Does Insurance Cover Widnow Replacement?Posted:Jun 29th, 2016 2:17 am
If you own a house, there's a huge chance that you're going to have to replace a broken window someday. It is in fact a common repair, but a window replacement could cost you a lot especially if it's a huge one. Due to this, most homeowners tend to consider making a claim against their homeowner insurance policy in order to cover the total cost for a window replacement. The question is ' does insurance cover window replacement?
What does home insurance cover?
In most policies, a homeowner insurance policy will provide coverage for any damage to your house and its contents along with liability for any accidents which happen in your home. As a homeowner, you should carry insurance not only against damage to your house but also to all the contents inside your house in case of fire or flood.
Will it provide coverage for window replacement?
For starters, an important factor to consider is the circumstance under which the window breaks. Almost all homeowner's insurance policies cover damages inflicted by natural disasters such as storms and other unexpected occurrences. Most also provide coverage for random human-generated accidents such as a collision from an out-of-control vehicle.
On the other hand, if your window breaks because of your own negligence, it won't probably be covered by your insurance policy. Also, if your window gets broken due to a tree branch which gets too close to your window, then you'll be held accountable for the damage. Likewise, your insurance provider won't cover the cost for cleanup and repair on any window which has been broken from inside your house.
Windows have a tendency to break more often within neighborhoods having high concentrations of rental properties. The reason is because these neighborhoods are situated near nightlife destinations, college campuses, and areas featuring high rates of property crime. In fact, most broken windows are often caused by violent disputants or drunken vandals.
If the window in the house you're renting is broken under such circumstance, you will have to speak with your landlord to known which course of action to take. Since there are various rental-owner's insurance policies which don't cover the cost of non-structural repairs, your landlord's insurance provider might deny the claim on the property. If such thing happens, your landlord may ask you to cover the cost of window replacement. If this seems unfair to you, you might have to bring a small-claims court case against your landlord.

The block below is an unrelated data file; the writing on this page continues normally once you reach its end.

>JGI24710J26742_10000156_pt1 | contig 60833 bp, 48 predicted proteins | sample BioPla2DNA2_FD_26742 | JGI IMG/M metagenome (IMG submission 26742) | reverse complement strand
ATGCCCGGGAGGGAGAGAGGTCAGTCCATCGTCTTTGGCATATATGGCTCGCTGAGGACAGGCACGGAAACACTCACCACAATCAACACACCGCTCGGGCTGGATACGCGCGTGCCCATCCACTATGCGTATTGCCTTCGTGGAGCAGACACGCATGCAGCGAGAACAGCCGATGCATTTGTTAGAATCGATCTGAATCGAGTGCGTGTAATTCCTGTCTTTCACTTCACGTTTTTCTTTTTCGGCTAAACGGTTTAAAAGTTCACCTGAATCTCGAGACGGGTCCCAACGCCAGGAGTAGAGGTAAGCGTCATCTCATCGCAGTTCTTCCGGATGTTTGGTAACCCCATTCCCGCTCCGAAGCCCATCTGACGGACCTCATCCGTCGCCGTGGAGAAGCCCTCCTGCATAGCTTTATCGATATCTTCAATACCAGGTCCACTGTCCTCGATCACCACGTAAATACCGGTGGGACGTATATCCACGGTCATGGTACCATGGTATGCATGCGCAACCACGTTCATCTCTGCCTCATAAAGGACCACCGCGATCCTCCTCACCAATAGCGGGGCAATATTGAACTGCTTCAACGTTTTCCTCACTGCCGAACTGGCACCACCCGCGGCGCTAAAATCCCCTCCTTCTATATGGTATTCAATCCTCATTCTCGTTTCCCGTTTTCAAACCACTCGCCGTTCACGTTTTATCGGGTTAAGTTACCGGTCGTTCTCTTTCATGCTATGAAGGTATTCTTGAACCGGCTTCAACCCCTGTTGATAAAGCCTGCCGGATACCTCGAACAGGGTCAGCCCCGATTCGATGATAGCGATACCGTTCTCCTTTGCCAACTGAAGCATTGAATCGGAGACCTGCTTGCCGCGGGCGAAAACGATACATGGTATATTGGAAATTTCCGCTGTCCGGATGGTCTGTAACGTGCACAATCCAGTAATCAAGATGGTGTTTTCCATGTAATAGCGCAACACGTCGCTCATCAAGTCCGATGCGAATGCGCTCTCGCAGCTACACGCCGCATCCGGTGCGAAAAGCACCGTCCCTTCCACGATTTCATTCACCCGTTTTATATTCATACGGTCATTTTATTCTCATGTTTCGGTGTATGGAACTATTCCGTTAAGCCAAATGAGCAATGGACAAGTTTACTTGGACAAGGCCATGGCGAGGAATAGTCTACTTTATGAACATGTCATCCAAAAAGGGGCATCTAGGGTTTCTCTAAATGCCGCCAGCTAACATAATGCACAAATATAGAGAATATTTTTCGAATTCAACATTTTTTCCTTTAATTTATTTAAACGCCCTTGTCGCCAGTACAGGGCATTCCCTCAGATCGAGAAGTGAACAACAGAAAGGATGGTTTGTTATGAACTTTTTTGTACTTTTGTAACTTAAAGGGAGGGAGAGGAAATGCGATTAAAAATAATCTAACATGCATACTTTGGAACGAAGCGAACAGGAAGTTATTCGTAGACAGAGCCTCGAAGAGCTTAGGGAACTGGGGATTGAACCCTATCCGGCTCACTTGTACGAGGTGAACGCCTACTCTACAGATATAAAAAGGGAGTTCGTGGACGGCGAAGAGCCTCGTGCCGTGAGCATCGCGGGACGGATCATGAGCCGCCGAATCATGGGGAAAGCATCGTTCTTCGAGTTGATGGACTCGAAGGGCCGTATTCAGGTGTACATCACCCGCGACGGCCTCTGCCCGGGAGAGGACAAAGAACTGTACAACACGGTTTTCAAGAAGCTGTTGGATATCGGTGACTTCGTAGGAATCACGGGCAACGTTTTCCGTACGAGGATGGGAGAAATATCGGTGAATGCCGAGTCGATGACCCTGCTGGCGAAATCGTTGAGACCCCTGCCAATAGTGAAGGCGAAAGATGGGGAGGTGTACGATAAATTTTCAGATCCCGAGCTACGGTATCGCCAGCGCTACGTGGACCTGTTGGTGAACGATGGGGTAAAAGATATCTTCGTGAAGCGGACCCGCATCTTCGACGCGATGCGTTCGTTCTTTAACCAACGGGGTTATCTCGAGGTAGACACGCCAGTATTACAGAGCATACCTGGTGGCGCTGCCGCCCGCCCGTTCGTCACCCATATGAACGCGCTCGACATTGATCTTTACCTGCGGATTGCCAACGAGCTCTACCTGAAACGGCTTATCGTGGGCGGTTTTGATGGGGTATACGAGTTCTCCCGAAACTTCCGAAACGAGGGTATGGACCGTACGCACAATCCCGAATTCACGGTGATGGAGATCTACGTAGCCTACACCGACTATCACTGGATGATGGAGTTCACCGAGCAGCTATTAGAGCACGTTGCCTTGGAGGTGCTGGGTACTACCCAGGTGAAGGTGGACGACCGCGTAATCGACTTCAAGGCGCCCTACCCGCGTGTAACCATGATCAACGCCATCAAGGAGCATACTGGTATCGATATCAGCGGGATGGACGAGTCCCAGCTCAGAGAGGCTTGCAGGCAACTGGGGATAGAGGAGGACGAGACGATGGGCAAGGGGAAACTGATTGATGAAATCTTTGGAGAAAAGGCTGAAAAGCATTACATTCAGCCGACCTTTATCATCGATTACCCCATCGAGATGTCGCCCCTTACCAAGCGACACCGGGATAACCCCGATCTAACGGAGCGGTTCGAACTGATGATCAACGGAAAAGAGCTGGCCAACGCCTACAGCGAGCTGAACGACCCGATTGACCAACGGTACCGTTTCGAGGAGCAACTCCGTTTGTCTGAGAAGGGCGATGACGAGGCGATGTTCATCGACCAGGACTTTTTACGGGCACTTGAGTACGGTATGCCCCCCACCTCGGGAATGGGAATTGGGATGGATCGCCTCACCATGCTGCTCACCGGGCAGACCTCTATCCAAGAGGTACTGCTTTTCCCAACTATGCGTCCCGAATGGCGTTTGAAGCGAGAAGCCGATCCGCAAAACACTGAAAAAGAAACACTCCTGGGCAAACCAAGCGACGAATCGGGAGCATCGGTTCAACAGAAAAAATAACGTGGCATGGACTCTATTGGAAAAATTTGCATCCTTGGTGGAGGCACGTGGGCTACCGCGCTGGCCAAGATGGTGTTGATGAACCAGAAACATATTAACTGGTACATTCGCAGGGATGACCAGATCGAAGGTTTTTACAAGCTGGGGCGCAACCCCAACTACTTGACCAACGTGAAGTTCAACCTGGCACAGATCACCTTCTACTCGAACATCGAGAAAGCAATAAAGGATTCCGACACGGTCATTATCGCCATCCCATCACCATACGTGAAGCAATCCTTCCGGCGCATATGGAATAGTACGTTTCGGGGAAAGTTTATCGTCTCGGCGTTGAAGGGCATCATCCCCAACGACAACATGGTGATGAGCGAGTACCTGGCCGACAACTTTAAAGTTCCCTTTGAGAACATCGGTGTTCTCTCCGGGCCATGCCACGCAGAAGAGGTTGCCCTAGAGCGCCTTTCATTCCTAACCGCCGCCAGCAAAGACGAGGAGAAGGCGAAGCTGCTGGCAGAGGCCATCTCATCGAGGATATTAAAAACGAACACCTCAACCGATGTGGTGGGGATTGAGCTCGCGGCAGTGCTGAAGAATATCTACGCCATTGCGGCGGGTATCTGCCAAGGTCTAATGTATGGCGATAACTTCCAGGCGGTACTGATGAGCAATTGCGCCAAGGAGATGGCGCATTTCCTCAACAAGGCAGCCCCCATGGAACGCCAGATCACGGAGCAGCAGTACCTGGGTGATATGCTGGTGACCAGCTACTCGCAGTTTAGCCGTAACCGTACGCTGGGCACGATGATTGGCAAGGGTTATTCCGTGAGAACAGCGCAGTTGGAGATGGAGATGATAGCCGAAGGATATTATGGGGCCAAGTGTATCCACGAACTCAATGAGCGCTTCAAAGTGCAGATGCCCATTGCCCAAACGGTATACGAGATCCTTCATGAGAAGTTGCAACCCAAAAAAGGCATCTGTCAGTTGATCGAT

How much coverage can you get?
All homeowner's insurance policies doesn't provide coverage for a standard wear and tear since the task of maintaining your own house falls under your own responsibility as a homeowner. Although this might seem very straightforward, it could actually affect the way your insurer will your claim. For example, if your window gets broken due to a debris flying towards it during a storm, you will be provided a coverage. However, if it breaks because water which seeped in through an unmaintained seal froze and cracked the pane, your insurer will claim wear and tear as the cause of the broken window.
Also, even if the cause of the broken window is within your homeowner's insurance coverage, it might not be possible for you to make a claim. Since you're on the hook for the amount of your deductible, you can always rely on forking out some cash from your pockets for a few repairs. If ever the cost of a window replacement is low and you have a high-deductible policy to lower your premiums, the total cost for a window replacement might not exceed your deductible. Whether your policy covers the damage or not is moot in this case.
The costs required in order to process a claim are almost the same whether you're making a claim right after a major disaster such as fire, or a small one like a broken window. Even though your insurance company is required to process small claims as long as they're within your policy guidelines, a series of many small claims could be costly to your insurance provider due to the administrative costs. This in turn, could result to rate increases.
Typically, the cost for repairing or replacing a broken window is high. Depending on how much damage is sustained by the window's glass, structure, and frame, the total cost for a broken window could easily go beyond $500. If in case the window shatters to your interior, the cost for the cleanup of affected floors, furniture, and carpeting could be even higher.
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